Cat MacLennan is a journalist and barrister. This post was originally written and published under the auspices of the Democracy Project. Some links were added to references in the publication in this site.
Approximately 2.8 million of Aotearoa New Zealand’s 4.9 million residents are now beneficiaries.
That figure is made up of 1.7 million workers who are wage subsidy recipients; 781,000 people receiving New Zealand Superannuation; 175,000 Kiwis on jobseeker support; and 160,000 receiving other benefits.
On top of that, documents leaked to Radio New Zealand show that the Ministry of Social Development is bracing for up to 300,000 additional benefit applications as a result of the global pandemic.
Covid-19 accordingly means that a majority of Kiwis are currently beneficiaries. Now is accordingly the perfect time for a rethink of our punitive and hostile attitudes to people who receive state support.
In recent years, this country has been characterised by some of the worst attitudes in the developed world towards beneficiaries. Victoria University Professor of Policy Studies Jonathan Boston, in his 2019 book Transforming the Welfare State: Towards a New Social Contract, notes that there has been a fall in support for egalitarian and community values in Aotearoa New Zealand since the 1980s and a hardening of views about those receiving state support.
The proportion of New Zealanders supporting government measures to reduce income differences between the rich and the poor fell from 50 per cent in 1992 to 40 per cent in 2009. In the same period, the percentage of people who thought the rich should pay a larger share of their income in tax declined from 70 to 50 per cent.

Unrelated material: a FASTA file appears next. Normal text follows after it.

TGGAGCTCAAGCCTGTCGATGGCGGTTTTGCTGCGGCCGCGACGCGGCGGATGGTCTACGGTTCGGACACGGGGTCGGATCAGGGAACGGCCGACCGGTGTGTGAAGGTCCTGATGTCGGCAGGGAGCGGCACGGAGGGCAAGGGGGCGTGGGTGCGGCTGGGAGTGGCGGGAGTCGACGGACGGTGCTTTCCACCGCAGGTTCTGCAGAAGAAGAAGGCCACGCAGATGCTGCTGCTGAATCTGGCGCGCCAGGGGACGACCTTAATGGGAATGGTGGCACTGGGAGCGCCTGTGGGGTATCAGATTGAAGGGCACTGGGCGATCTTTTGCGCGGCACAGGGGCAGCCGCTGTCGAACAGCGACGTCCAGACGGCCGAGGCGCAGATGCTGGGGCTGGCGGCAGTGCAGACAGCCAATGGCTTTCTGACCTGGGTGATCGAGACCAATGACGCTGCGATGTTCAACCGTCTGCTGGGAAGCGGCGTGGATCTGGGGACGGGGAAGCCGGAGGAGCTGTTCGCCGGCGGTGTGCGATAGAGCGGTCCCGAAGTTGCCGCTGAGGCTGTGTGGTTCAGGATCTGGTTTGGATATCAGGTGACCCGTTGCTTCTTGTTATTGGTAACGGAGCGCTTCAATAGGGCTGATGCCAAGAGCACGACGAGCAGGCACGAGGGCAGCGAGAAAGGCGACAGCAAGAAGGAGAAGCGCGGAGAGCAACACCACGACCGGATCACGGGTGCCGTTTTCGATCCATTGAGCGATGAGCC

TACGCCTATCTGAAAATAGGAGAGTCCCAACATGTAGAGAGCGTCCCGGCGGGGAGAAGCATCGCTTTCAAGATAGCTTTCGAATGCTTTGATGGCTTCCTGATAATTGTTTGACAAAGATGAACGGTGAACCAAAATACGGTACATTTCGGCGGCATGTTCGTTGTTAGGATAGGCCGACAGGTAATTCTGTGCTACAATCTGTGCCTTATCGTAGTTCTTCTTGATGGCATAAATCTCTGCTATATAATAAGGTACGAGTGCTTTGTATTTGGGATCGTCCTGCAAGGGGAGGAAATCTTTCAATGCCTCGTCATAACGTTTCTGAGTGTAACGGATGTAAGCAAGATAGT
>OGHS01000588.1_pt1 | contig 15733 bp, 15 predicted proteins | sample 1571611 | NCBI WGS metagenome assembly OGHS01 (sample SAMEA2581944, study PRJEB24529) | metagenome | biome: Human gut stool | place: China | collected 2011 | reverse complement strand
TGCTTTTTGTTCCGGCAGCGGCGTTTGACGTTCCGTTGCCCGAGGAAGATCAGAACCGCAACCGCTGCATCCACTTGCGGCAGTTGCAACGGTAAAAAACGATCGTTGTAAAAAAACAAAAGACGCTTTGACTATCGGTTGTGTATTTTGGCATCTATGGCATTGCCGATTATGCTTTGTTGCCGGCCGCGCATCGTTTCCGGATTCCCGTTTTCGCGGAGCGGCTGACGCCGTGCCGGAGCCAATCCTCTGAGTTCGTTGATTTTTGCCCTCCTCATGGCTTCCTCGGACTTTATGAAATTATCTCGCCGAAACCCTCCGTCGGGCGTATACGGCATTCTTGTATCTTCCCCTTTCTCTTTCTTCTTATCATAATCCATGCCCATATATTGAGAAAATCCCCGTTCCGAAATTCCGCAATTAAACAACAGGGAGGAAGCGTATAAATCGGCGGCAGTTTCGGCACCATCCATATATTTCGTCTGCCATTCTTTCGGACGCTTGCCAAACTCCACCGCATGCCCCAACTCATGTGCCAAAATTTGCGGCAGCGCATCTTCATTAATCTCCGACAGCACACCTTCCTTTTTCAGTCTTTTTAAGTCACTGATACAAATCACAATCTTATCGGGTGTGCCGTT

By 2009, only 45 per cent of Kiwis agreed or strongly agreed that the Government should provide a decent standard of living for the unemployed. Among advanced democracies, only the citizens of Flanders, Belgium, recorded a lower percentage.
Boston observes that this country’s tougher attitudes to those in need mirror the United Kingdom’s hardening views of those receiving state support: overall, citizens have become less sympathetic to the needs of the poor, the sick and the unemployed.
In the United Kingdom, 88 per cent of people agreed in 2001 that the Government should be primarily responsible for ensuring unemployed people had enough to live on. By 2011, that figure had fallen to 59 per cent. In 1991, 26 per cent believed that benefits were too high and hampered people standing on their own two feet. In 2011, that percentage had more than doubled to 54 per cent.
The International Labour Organisation’s World Social Security Report 2010/11 stated that Denmark, Finland, Sweden and Norway recorded agreement or strong agreement of between 77 and 84 per cent with the proposition that governments should provide a decent standard of living for the unemployed. Only 45 per cent of Kiwis supported that view.
Our negative views of those in hardship are manifest in many other ways. People unfortunate enough to be out of work are labelled “dole bludgers,” while mothers receiving sole parent support are depicted as slovenly, drug or alcohol-addicted, bad parents.
When the media reported that working people were living in their cars, the country accepted that there was a housing crisis. If the stories had been about beneficiaries sleeping in their vehicles, Kiwis would have dismissed this as the result of “poor choices” and people’s own faults.
One social agency has said that the pandemic means it is dealing with people who have never had to ask for help before. That organisation knows this will provoke sympathy from New Zealanders, but the subtext of that attitude is that if you repeatedly need help you are a bludger and greedy.